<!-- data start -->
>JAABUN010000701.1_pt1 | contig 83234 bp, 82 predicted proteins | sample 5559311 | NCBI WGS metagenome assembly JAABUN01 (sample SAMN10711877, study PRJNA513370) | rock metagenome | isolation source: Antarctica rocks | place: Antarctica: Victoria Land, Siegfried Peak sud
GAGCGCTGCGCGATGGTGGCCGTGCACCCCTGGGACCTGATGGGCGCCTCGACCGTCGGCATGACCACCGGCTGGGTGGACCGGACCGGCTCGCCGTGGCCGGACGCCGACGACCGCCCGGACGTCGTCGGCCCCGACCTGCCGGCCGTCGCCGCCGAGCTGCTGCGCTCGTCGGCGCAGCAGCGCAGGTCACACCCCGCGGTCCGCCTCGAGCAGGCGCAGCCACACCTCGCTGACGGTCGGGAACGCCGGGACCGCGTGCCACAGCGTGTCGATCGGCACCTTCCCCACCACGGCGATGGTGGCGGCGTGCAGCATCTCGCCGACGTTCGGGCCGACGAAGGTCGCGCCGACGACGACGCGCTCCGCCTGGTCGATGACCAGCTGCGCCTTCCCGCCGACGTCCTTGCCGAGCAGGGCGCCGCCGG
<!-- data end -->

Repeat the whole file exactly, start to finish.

>JAABUN010000701.1_pt1 | contig 83234 bp, 82 predicted proteins | sample 5559311 | NCBI WGS metagenome assembly JAABUN01 (sample SAMN10711877, study PRJNA513370) | rock metagenome | isolation source: Antarctica rocks | place: Antarctica: Victoria Land, Siegfried Peak sud
GAGCGCTGCGCGATGGTGGCCGTGCACCCCTGGGACCTGATGGGCGCCTCGACCGTCGGCATGACCACCGGCTGGGTGGACCGGACCGGCTCGCCGTGGCCGGACGCCGACGACCGCCCGGACGTCGTCGGCCCCGACCTGCCGGCCGTCGCCGCCGAGCTGCTGCGCTCGTCGGCGCAGCAGCGCAGGTCACACCCCGCGGTCCGCCTCGAGCAGGCGCAGCCACACCTCGCTGACGGTCGGGAACGCCGGGACCGCGTGCCACAGCGTGTCGATCGGCACCTTCCCCACCACGGCGATGGTGGCGGCGTGCAGCATCTCGCCGACGTTCGGGCCGACGAAGGTCGCGCCGACGACGACGCGCTCCGCCTGGTCGATGACCAGCTGCGCCTTCCCGCCGACGTCCTTGCCGAGCAGGGCGCCGCCGG